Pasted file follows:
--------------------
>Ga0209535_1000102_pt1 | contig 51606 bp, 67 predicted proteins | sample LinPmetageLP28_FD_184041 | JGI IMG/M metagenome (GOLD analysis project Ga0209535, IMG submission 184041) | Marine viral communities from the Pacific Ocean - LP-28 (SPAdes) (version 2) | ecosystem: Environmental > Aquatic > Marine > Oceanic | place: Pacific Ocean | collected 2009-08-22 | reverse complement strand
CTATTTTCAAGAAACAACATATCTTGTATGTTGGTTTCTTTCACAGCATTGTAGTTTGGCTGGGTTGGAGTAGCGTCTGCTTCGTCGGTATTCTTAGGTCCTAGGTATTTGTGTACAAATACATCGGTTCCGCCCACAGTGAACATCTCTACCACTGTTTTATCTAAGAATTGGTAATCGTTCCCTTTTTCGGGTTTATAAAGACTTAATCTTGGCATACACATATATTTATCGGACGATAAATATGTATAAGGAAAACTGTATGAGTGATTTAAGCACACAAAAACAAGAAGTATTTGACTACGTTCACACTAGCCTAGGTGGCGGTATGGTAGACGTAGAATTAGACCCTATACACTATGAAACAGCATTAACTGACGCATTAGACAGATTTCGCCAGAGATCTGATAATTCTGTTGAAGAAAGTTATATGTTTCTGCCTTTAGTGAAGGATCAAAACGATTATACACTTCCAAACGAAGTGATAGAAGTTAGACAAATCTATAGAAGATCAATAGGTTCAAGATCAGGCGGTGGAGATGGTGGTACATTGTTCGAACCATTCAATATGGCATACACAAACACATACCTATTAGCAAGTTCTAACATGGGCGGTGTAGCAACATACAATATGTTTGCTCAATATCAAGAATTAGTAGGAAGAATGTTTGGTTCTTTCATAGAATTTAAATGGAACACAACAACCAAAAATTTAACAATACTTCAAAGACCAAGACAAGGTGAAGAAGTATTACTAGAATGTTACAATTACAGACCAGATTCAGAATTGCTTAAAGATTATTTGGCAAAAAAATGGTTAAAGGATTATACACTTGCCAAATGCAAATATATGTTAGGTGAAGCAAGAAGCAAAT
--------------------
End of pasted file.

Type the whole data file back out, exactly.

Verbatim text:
>Ga0209535_1000102_pt1 | contig 51606 bp, 67 predicted proteins | sample LinPmetageLP28_FD_184041 | JGI IMG/M metagenome (GOLD analysis project Ga0209535, IMG submission 184041) | Marine viral communities from the Pacific Ocean - LP-28 (SPAdes) (version 2) | ecosystem: Environmental > Aquatic > Marine > Oceanic | place: Pacific Ocean | collected 2009-08-22 | reverse complement strand
CTATTTTCAAGAAACAACATATCTTGTATGTTGGTTTCTTTCACAGCATTGTAGTTTGGCTGGGTTGGAGTAGCGTCTGCTTCGTCGGTATTCTTAGGTCCTAGGTATTTGTGTACAAATACATCGGTTCCGCCCACAGTGAACATCTCTACCACTGTTTTATCTAAGAATTGGTAATCGTTCCCTTTTTCGGGTTTATAAAGACTTAATCTTGGCATACACATATATTTATCGGACGATAAATATGTATAAGGAAAACTGTATGAGTGATTTAAGCACACAAAAACAAGAAGTATTTGACTACGTTCACACTAGCCTAGGTGGCGGTATGGTAGACGTAGAATTAGACCCTATACACTATGAAACAGCATTAACTGACGCATTAGACAGATTTCGCCAGAGATCTGATAATTCTGTTGAAGAAAGTTATATGTTTCTGCCTTTAGTGAAGGATCAAAACGATTATACACTTCCAAACGAAGTGATAGAAGTTAGACAAATCTATAGAAGATCAATAGGTTCAAGATCAGGCGGTGGAGATGGTGGTACATTGTTCGAACCATTCAATATGGCATACACAAACACATACCTATTAGCAAGTTCTAACATGGGCGGTGTAGCAACATACAATATGTTTGCTCAATATCAAGAATTAGTAGGAAGAATGTTTGGTTCTTTCATAGAATTTAAATGGAACACAACAACCAAAAATTTAACAATACTTCAAAGACCAAGACAAGGTGAAGAAGTATTACTAGAATGTTACAATTACAGACCAGATTCAGAATTGCTTAAAGATTATTTGGCAAAAAAATGGTTAAAGGATTATACACTTGCCAAATGCAAATATATGTTAGGTGAAGCAAGAAGCAAAT